Appalachian Basin

Natural Gas To the Rescue As New York’s Indian Point Retires

After 59 years in service, one of New York’s largest electricity generators recently stopped supplying the state with power. Despite the state’s mandate that all electricity must be carbon-free by 2040, three new natural gas-fired facilities will make-up the loss in generation that Indian Point’s earlier than expected closure will create.

Indian Point has supplied nuclear power to New York City and parts of Westchester County since the 1970s, and its early retirement leaves a 1,040 megawatt generation gap – about one-quarter of the state’s nuclear capacity – that will now be filled by natural gas. Most, if not all, of that gas will come from Pennsylvania’s Marcellus Shale.

As Robert Bryce explained in 2017, a Manhattan Institute report found “that if Indian Point is shuttered before new power plants are built near the five-borough area, the probability of blackouts in New York City will double.”

Notably, and in what has become a common theme of New York’s energy policies, while the three new facilities – Bayonne Energy Center II (120 MW), CPV Valley Energy Center (678 MW), and Cricket Valley Energy Center (1,020 MW) – were necessary to ensure reliable electricity supply, the Cuomo administration tried to prevent at least one of the facilities (CPV) from obtaining the permits needed to build a pipeline to fuel it. Had the Millennium Pipeline decision not been overruled by the Federal Energy Regulatory Commission, the plant still would have supplied electricity: It just would have used higher-emitting fuel oil, according to statements from a CPV spokesperson in 2017.

New York’s Beneficial Yet Rocky Relationship With Natural Gas

Conundrum is a word EID has used often to describe New York’s energy policies, and for good reason. The state where the first commercially viable natural gas well was drilled banned high-volume hydraulic fracturing – bringing more than a century of energy production to nearly a standstill – in the same week that it released its 2015 Energy Plan that gave natural gas a starring role in its energy profile:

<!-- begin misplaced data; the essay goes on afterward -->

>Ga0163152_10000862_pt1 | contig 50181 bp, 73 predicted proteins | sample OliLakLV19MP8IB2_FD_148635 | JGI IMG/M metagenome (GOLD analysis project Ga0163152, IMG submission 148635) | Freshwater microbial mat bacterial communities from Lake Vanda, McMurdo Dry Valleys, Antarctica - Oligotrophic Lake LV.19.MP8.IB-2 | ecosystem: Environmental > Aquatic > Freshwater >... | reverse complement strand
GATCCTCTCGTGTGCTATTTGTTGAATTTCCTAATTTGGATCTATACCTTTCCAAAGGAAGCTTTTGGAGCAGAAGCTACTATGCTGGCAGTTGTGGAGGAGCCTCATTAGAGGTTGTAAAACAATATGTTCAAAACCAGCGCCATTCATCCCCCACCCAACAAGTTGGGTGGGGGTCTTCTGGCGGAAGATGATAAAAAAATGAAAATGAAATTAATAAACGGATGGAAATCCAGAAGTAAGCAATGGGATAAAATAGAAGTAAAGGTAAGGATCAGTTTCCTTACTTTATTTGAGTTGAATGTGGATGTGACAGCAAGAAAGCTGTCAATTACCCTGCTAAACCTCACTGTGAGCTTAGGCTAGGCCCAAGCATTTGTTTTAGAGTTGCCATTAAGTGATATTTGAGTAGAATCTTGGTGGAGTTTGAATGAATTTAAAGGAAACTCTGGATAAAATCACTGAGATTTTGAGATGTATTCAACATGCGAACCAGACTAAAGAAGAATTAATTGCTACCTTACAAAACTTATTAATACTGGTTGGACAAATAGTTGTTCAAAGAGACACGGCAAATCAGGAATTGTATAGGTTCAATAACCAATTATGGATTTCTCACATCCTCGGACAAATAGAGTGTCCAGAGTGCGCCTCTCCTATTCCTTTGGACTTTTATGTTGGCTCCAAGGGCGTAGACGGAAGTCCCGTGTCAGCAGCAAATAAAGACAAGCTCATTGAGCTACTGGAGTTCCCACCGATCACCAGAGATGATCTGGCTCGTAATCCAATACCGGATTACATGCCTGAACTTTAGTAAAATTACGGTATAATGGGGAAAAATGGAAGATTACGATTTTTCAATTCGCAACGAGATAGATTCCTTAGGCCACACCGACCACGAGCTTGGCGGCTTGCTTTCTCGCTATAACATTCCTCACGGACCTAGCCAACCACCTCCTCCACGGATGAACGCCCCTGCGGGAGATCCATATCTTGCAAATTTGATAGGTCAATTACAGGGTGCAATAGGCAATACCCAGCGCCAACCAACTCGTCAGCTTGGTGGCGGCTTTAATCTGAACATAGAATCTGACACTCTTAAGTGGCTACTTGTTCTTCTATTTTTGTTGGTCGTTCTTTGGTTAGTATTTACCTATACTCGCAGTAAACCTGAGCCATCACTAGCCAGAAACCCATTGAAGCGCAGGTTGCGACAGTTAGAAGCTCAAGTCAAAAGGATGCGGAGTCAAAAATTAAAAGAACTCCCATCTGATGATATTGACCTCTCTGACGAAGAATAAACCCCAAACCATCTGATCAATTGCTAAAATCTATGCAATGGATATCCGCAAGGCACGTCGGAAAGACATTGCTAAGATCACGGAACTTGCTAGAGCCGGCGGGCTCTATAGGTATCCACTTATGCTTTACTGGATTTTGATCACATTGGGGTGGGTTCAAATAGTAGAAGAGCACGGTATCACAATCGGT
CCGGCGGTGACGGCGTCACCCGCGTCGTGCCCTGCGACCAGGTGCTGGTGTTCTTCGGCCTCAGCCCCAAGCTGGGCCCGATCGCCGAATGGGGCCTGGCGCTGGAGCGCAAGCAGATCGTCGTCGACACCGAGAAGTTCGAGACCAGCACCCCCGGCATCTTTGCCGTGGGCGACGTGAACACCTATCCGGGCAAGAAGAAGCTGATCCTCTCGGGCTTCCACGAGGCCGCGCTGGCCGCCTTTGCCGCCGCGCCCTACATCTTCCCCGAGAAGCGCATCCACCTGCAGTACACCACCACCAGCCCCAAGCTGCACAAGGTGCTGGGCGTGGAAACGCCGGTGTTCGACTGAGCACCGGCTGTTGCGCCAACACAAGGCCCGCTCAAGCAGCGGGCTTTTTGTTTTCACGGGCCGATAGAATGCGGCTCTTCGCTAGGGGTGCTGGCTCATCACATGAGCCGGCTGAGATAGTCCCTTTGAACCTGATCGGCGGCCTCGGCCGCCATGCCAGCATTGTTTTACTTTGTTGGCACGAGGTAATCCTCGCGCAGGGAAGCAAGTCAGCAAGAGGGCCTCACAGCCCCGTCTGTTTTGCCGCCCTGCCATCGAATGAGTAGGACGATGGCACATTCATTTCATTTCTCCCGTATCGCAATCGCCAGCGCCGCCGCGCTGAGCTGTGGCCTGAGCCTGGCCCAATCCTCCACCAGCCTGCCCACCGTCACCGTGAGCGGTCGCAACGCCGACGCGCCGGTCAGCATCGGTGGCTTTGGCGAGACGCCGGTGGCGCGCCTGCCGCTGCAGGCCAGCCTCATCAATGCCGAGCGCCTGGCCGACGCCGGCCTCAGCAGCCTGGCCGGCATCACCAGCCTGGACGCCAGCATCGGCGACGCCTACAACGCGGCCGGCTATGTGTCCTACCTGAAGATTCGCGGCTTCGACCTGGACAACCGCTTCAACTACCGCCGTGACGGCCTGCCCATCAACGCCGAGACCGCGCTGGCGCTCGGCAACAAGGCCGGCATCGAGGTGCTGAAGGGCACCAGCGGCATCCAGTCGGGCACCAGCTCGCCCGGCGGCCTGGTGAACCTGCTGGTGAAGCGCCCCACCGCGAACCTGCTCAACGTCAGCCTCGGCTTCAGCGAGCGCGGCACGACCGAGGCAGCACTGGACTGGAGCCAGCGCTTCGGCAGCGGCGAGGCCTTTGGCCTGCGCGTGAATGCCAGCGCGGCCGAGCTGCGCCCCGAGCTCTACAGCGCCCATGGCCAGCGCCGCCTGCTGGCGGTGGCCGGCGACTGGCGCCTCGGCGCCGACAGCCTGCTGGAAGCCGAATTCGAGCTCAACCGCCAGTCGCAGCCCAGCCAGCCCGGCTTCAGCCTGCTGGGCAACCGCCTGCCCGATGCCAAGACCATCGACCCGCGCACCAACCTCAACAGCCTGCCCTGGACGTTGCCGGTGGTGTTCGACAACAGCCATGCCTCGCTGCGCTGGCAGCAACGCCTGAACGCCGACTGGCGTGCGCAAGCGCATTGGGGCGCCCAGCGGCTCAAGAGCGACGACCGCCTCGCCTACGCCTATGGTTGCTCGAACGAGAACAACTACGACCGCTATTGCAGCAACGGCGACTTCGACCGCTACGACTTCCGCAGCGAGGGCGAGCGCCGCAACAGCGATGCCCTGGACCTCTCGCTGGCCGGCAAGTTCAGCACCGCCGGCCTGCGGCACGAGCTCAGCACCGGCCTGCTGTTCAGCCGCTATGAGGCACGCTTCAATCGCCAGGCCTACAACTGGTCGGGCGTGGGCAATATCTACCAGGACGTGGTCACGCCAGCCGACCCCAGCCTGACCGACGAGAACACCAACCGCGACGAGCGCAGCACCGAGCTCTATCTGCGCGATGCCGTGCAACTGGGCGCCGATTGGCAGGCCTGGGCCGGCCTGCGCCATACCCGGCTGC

“Finally, based on electricity sector modeling performed for the State Energy Plan (see Electricity section of Volume 2: Sources), from 2012 to 2030, New York’s total natural gas use in the electricity sector is projected to increase from 420 trillion Btu to 554 trillion Btu, a total increase of 32 percent. This indicates power generation fueled by natural gas is expected to increase at an average 1.6 percent annual rate over this period.” (emphasis added, Pg. 93)

New York releases its energy plans every six years and the next edition should be available next month. Given the state’s aggressive push for zero-carbon electricity while still relying on natural gas for the bulk of its power generation, the new plan will provide a major glimpse at how it intends to quickly replace that fuel source – or if it is even a realistic possibility.

After all, as Indian Point’s closure demonstrates, when it comes to ensuring reliable, affordable energy, natural gas is still New York’s fuel of choice.

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